Every ham or shortwave listener struggles with local RFI. This article kicks off a new series on how to use noise cancelers and get your spectrum back.
You turn on your radio and tune the bands. Usually, you hear some signals. But often, those signals are drowned out or hurt by local radio frequency interference. Especially, if you live in an urban neighborhood. Even with a really good antenna on a tower, local RFI is troublesome. I hear about lots of folks being tempted to just give up. My message is “not yet”. Every ham or shortwave listener should at least try using a noise canceler before packing it in. They can work surprisingly well.
More than a century ago, radio operators adopted a series of Brevity or Q Codes, shorthand ways of saying complicated things quickly in Morse Code. They are still in use. Two of the original Q Codes still in use are QRN and QRM. QRN means I am experiencing atmospheric or static interference. QRM means I am experiencing signal interference. Perhaps today we need a new code, QRFI, which means I can’t hear you through all of the local RFI.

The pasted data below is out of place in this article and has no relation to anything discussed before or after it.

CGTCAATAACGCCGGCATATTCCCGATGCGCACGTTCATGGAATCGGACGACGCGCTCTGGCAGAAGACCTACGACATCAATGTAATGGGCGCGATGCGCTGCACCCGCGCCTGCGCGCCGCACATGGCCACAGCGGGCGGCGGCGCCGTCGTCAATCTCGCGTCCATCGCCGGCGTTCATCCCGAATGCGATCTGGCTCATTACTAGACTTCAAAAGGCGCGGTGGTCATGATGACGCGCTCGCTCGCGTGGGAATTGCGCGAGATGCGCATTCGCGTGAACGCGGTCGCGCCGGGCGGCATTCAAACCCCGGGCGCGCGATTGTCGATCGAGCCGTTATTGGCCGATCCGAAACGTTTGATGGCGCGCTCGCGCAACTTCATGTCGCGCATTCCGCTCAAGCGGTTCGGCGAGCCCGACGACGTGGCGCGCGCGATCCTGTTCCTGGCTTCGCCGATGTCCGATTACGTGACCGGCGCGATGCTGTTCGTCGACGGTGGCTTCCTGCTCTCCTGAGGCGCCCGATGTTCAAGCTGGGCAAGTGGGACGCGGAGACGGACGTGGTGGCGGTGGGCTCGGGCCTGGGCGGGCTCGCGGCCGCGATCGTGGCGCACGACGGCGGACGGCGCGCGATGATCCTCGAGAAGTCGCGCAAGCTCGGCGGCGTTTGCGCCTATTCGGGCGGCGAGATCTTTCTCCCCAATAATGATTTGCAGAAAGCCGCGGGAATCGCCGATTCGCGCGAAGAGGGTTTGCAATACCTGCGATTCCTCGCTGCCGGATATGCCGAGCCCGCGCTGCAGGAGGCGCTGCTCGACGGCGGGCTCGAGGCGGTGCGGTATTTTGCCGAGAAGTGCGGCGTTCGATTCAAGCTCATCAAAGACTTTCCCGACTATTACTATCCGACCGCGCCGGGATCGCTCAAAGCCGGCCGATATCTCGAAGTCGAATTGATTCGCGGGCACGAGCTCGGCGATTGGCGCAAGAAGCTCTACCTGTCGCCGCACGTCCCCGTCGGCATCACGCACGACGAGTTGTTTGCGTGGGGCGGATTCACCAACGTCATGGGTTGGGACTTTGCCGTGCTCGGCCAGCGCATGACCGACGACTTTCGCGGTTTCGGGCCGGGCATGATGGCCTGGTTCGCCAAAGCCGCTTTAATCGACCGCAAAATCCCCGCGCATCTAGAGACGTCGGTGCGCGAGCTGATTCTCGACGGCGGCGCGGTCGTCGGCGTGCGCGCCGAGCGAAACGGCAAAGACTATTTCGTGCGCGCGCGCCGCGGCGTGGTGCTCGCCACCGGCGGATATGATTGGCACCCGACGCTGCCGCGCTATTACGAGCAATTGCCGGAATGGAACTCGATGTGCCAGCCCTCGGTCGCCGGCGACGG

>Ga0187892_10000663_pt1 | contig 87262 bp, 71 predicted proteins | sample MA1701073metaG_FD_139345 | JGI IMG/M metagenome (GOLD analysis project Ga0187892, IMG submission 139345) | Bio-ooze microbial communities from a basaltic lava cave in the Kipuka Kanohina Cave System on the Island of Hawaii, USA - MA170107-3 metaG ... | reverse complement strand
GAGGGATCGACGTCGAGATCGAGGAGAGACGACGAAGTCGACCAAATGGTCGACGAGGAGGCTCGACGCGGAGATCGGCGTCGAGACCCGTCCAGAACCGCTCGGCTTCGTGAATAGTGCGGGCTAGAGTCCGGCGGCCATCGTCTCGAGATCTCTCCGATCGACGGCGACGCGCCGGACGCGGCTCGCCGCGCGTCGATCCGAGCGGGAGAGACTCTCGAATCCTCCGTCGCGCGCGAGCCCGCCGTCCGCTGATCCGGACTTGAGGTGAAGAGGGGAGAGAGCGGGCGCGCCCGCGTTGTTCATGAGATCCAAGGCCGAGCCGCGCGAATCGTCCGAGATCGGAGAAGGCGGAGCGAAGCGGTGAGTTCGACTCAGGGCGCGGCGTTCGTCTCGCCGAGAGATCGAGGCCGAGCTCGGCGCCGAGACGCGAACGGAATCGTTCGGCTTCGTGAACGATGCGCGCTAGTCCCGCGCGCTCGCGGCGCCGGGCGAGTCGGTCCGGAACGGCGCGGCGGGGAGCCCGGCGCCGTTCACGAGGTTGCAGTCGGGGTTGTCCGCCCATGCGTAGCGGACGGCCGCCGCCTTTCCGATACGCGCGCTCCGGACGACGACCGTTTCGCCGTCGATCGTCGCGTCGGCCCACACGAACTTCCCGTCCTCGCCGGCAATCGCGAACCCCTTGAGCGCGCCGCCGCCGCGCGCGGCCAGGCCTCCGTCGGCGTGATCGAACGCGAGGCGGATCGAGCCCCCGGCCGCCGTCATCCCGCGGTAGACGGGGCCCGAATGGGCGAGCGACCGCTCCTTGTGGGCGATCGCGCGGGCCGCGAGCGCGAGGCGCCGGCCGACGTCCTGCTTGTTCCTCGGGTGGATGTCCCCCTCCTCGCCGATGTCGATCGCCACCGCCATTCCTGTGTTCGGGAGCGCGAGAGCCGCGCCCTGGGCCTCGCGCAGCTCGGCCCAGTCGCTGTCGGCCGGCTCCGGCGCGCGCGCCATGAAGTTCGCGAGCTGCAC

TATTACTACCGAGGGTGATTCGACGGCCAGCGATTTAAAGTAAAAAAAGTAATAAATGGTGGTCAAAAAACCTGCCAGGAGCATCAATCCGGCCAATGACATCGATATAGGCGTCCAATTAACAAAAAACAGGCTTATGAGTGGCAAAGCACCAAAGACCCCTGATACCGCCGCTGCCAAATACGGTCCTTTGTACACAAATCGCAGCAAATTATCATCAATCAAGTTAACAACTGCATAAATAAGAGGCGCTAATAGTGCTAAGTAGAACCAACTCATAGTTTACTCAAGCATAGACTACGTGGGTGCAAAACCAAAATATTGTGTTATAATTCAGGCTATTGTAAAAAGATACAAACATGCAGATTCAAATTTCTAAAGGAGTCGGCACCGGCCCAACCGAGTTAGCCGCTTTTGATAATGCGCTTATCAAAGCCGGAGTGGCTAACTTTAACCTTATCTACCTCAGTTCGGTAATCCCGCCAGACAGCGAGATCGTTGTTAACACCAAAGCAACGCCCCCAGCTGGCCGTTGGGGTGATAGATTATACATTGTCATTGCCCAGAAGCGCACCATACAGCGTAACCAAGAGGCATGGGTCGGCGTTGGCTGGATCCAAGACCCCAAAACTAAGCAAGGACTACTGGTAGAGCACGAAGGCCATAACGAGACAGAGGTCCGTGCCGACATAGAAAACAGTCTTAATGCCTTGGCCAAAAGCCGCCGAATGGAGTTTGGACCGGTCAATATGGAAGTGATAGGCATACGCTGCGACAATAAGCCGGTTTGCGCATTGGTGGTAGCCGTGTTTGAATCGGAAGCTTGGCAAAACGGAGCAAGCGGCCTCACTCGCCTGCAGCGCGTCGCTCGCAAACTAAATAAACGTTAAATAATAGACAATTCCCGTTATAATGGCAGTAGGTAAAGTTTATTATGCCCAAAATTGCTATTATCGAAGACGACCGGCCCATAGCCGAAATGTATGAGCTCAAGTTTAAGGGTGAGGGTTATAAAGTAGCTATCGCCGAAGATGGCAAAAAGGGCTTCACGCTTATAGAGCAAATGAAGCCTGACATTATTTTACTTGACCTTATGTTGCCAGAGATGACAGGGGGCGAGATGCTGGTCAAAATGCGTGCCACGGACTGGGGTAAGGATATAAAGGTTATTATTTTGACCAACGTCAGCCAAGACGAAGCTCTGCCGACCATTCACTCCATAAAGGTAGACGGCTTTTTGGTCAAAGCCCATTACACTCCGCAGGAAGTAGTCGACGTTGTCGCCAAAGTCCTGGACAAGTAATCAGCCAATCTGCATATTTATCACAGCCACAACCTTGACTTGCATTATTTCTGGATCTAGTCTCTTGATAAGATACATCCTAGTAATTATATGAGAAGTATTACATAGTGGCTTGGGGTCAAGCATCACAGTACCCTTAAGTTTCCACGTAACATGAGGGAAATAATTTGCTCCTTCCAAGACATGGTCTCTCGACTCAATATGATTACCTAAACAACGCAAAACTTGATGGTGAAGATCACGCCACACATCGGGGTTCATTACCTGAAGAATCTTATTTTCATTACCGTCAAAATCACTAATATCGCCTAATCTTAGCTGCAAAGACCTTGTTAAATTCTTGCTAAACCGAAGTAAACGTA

Many Sources of Local RFI
If you want to see and hear the most frequent sources of local RFI, take a look at Sounds of RFI at the ARRL web site. For advice on how to identify and locate sources of radio frequency interference, check my video Adventures with RFI.
There is a lot you can do to clean up sources of local RFI in your own home. Most of your problems will come from switching power supplies, either AC/DC or the so called “electronic transformers” which provide AC/AC for low power lighting. Any switching power supply is essentially a free running oscillator. Often you can kill or reduce the RFI by winding ferrite chokes on the power cables. Same with birdies or radio tones coming out of your computer or network gear. But my most complex in-house RFI comes from my front-loading washer and treadmill and defies easy filtering. Fortunately, these appliances are used only occasionally.
But even if you clean up your own nest, you still get local RFI from your neighbors, often hundreds of meters away. Having a good outdoor antenna does not help, in fact it can just pick up more noise. This is where setting up a noise canceler can really help. The trick is setting up noise probes around your perimeter. More on that shortly.